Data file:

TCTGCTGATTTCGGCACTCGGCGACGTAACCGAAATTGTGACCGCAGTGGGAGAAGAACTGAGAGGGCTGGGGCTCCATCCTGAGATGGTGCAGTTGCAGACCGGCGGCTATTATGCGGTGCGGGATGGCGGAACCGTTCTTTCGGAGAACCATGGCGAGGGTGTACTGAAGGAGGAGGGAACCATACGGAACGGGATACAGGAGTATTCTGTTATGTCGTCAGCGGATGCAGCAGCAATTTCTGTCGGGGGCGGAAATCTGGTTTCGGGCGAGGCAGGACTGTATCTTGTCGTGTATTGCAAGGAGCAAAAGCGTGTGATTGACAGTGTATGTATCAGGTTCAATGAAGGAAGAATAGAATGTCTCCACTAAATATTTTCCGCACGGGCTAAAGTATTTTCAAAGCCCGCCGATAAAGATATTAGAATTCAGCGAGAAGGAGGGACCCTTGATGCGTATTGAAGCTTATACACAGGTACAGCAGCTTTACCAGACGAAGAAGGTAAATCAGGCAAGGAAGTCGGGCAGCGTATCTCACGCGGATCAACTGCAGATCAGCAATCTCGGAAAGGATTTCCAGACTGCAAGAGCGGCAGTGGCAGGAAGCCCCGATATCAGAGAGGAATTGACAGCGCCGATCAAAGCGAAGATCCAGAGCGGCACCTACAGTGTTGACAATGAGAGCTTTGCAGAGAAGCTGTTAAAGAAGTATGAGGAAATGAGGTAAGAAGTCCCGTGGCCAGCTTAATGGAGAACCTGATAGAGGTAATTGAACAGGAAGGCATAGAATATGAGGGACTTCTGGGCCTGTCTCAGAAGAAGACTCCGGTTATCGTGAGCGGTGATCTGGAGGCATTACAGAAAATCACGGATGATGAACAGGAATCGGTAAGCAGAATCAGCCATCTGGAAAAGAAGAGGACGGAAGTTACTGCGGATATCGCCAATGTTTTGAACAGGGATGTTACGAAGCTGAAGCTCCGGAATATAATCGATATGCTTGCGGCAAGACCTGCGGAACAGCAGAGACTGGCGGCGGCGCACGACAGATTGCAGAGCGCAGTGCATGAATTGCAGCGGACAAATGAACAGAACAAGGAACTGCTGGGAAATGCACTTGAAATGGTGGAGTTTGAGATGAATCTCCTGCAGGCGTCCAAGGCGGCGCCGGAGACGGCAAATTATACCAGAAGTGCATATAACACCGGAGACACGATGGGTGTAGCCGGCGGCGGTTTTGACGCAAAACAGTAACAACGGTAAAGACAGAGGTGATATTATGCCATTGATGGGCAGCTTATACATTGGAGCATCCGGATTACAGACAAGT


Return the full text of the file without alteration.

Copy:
TCTGCTGATTTCGGCACTCGGCGACGTAACCGAAATTGTGACCGCAGTGGGAGAAGAACTGAGAGGGCTGGGGCTCCATCCTGAGATGGTGCAGTTGCAGACCGGCGGCTATTATGCGGTGCGGGATGGCGGAACCGTTCTTTCGGAGAACCATGGCGAGGGTGTACTGAAGGAGGAGGGAACCATACGGAACGGGATACAGGAGTATTCTGTTATGTCGTCAGCGGATGCAGCAGCAATTTCTGTCGGGGGCGGAAATCTGGTTTCGGGCGAGGCAGGACTGTATCTTGTCGTGTATTGCAAGGAGCAAAAGCGTGTGATTGACAGTGTATGTATCAGGTTCAATGAAGGAAGAATAGAATGTCTCCACTAAATATTTTCCGCACGGGCTAAAGTATTTTCAAAGCCCGCCGATAAAGATATTAGAATTCAGCGAGAAGGAGGGACCCTTGATGCGTATTGAAGCTTATACACAGGTACAGCAGCTTTACCAGACGAAGAAGGTAAATCAGGCAAGGAAGTCGGGCAGCGTATCTCACGCGGATCAACTGCAGATCAGCAATCTCGGAAAGGATTTCCAGACTGCAAGAGCGGCAGTGGCAGGAAGCCCCGATATCAGAGAGGAATTGACAGCGCCGATCAAAGCGAAGATCCAGAGCGGCACCTACAGTGTTGACAATGAGAGCTTTGCAGAGAAGCTGTTAAAGAAGTATGAGGAAATGAGGTAAGAAGTCCCGTGGCCAGCTTAATGGAGAACCTGATAGAGGTAATTGAACAGGAAGGCATAGAATATGAGGGACTTCTGGGCCTGTCTCAGAAGAAGACTCCGGTTATCGTGAGCGGTGATCTGGAGGCATTACAGAAAATCACGGATGATGAACAGGAATCGGTAAGCAGAATCAGCCATCTGGAAAAGAAGAGGACGGAAGTTACTGCGGATATCGCCAATGTTTTGAACAGGGATGTTACGAAGCTGAAGCTCCGGAATATAATCGATATGCTTGCGGCAAGACCTGCGGAACAGCAGAGACTGGCGGCGGCGCACGACAGATTGCAGAGCGCAGTGCATGAATTGCAGCGGACAAATGAACAGAACAAGGAACTGCTGGGAAATGCACTTGAAATGGTGGAGTTTGAGATGAATCTCCTGCAGGCGTCCAAGGCGGCGCCGGAGACGGCAAATTATACCAGAAGTGCATATAACACCGGAGACACGATGGGTGTAGCCGGCGGCGGTTTTGACGCAAAACAGTAACAACGGTAAAGACAGAGGTGATATTATGCCATTGATGGGCAGCTTATACATTGGAGCATCCGGATTACAGACAAGT